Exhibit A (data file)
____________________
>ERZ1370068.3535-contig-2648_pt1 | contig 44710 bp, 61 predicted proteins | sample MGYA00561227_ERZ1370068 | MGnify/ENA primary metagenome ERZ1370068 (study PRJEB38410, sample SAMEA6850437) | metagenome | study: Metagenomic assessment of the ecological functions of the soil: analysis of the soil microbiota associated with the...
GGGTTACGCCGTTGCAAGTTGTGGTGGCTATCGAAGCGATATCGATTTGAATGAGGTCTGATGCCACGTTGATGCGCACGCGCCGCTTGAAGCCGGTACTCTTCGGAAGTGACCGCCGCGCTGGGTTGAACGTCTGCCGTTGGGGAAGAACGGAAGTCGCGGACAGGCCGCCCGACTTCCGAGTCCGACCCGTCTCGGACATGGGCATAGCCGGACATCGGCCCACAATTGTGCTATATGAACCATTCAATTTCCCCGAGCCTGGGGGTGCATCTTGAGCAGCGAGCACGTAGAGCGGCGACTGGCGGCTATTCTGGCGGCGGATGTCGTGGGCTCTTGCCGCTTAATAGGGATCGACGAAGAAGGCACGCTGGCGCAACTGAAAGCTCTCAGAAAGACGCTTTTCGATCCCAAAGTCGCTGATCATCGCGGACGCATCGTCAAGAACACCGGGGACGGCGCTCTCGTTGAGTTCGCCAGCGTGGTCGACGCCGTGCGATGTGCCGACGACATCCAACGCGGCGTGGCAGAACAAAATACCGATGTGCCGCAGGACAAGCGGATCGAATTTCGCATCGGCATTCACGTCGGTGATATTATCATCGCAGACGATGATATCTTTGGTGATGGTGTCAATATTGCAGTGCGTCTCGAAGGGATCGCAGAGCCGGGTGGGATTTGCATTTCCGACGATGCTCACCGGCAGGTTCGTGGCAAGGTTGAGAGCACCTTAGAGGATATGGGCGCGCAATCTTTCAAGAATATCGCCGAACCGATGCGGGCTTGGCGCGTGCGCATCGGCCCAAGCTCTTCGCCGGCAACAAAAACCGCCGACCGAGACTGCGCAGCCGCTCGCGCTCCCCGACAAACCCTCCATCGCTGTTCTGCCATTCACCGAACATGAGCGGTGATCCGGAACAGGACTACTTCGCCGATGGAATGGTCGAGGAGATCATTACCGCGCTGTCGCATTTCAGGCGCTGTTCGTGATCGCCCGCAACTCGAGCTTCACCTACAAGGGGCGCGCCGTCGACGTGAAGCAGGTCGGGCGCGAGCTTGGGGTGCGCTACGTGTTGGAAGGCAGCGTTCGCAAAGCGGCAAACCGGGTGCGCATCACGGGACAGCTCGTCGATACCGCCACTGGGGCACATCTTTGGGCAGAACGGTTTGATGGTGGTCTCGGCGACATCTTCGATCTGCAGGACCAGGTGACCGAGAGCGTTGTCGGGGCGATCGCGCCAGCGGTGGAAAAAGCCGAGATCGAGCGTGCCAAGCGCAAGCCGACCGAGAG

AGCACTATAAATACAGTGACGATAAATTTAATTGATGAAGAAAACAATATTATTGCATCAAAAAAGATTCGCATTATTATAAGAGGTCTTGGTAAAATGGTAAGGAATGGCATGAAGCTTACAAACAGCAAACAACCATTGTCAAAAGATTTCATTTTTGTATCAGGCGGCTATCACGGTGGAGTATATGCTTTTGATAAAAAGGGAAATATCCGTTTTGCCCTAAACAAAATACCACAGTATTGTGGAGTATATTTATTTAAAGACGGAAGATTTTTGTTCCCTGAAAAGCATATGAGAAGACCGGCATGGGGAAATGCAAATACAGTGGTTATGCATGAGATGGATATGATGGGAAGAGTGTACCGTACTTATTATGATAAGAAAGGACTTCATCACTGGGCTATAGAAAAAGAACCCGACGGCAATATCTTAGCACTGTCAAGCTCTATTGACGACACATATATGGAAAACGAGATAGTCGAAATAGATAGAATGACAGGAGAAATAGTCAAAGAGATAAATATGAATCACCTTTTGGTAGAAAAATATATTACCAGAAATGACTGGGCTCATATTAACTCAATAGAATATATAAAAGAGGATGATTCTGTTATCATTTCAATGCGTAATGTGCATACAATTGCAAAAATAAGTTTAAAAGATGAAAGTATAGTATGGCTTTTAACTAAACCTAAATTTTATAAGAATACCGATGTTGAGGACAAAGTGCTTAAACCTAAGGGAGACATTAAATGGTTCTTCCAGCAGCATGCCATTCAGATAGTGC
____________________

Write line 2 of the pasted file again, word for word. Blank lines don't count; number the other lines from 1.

GGGTTACGCCGTTGCAAGTTGTGGTGGCTATCGAAGCGATATCGATTTGAATGAGGTCTGATGCCACGTTGATGCGCACGCGCCGCTTGAAGCCGGTACTCTTCGGAAGTGACCGCCGCGCTGGGTTGAACGTCTGCCGTTGGGGAAGAACGGAAGTCGCGGACAGGCCGCCCGACTTCCGAGTCCGACCCGTCTCGGACATGGGCATAGCCGGACATCGGCCCACAATTGTGCTATATGAACCATTCAATTTCCCCGAGCCTGGGGGTGCATCTTGAGCAGCGAGCACGTAGAGCGGCGACTGGCGGCTATTCTGGCGGCGGATGTCGTGGGCTCTTGCCGCTTAATAGGGATCGACGAAGAAGGCACGCTGGCGCAACTGAAAGCTCTCAGAAAGACGCTTTTCGATCCCAAAGTCGCTGATCATCGCGGACGCATCGTCAAGAACACCGGGGACGGCGCTCTCGTTGAGTTCGCCAGCGTGGTCGACGCCGTGCGATGTGCCGACGACATCCAACGCGGCGTGGCAGAACAAAATACCGATGTGCCGCAGGACAAGCGGATCGAATTTCGCATCGGCATTCACGTCGGTGATATTATCATCGCAGACGATGATATCTTTGGTGATGGTGTCAATATTGCAGTGCGTCTCGAAGGGATCGCAGAGCCGGGTGGGATTTGCATTTCCGACGATGCTCACCGGCAGGTTCGTGGCAAGGTTGAGAGCACCTTAGAGGATATGGGCGCGCAATCTTTCAAGAATATCGCCGAACCGATGCGGGCTTGGCGCGTGCGCATCGGCCCAAGCTCTTCGCCGGCAACAAAAACCGCCGACCGAGACTGCGCAGCCGCTCGCGCTCCCCGACAAACCCTCCATCGCTGTTCTGCCATTCACCGAACATGAGCGGTGATCCGGAACAGGACTACTTCGCCGATGGAATGGTCGAGGAGATCATTACCGCGCTGTCGCATTTCAGGCGCTGTTCGTGATCGCCCGCAACTCGAGCTTCACCTACAAGGGGCGCGCCGTCGACGTGAAGCAGGTCGGGCGCGAGCTTGGGGTGCGCTACGTGTTGGAAGGCAGCGTTCGCAAAGCGGCAAACCGGGTGCGCATCACGGGACAGCTCGTCGATACCGCCACTGGGGCACATCTTTGGGCAGAACGGTTTGATGGTGGTCTCGGCGACATCTTCGATCTGCAGGACCAGGTGACCGAGAGCGTTGTCGGGGCGATCGCGCCAGCGGTGGAAAAAGCCGAGATCGAGCGTGCCAAGCGCAAGCCGACCGAGAG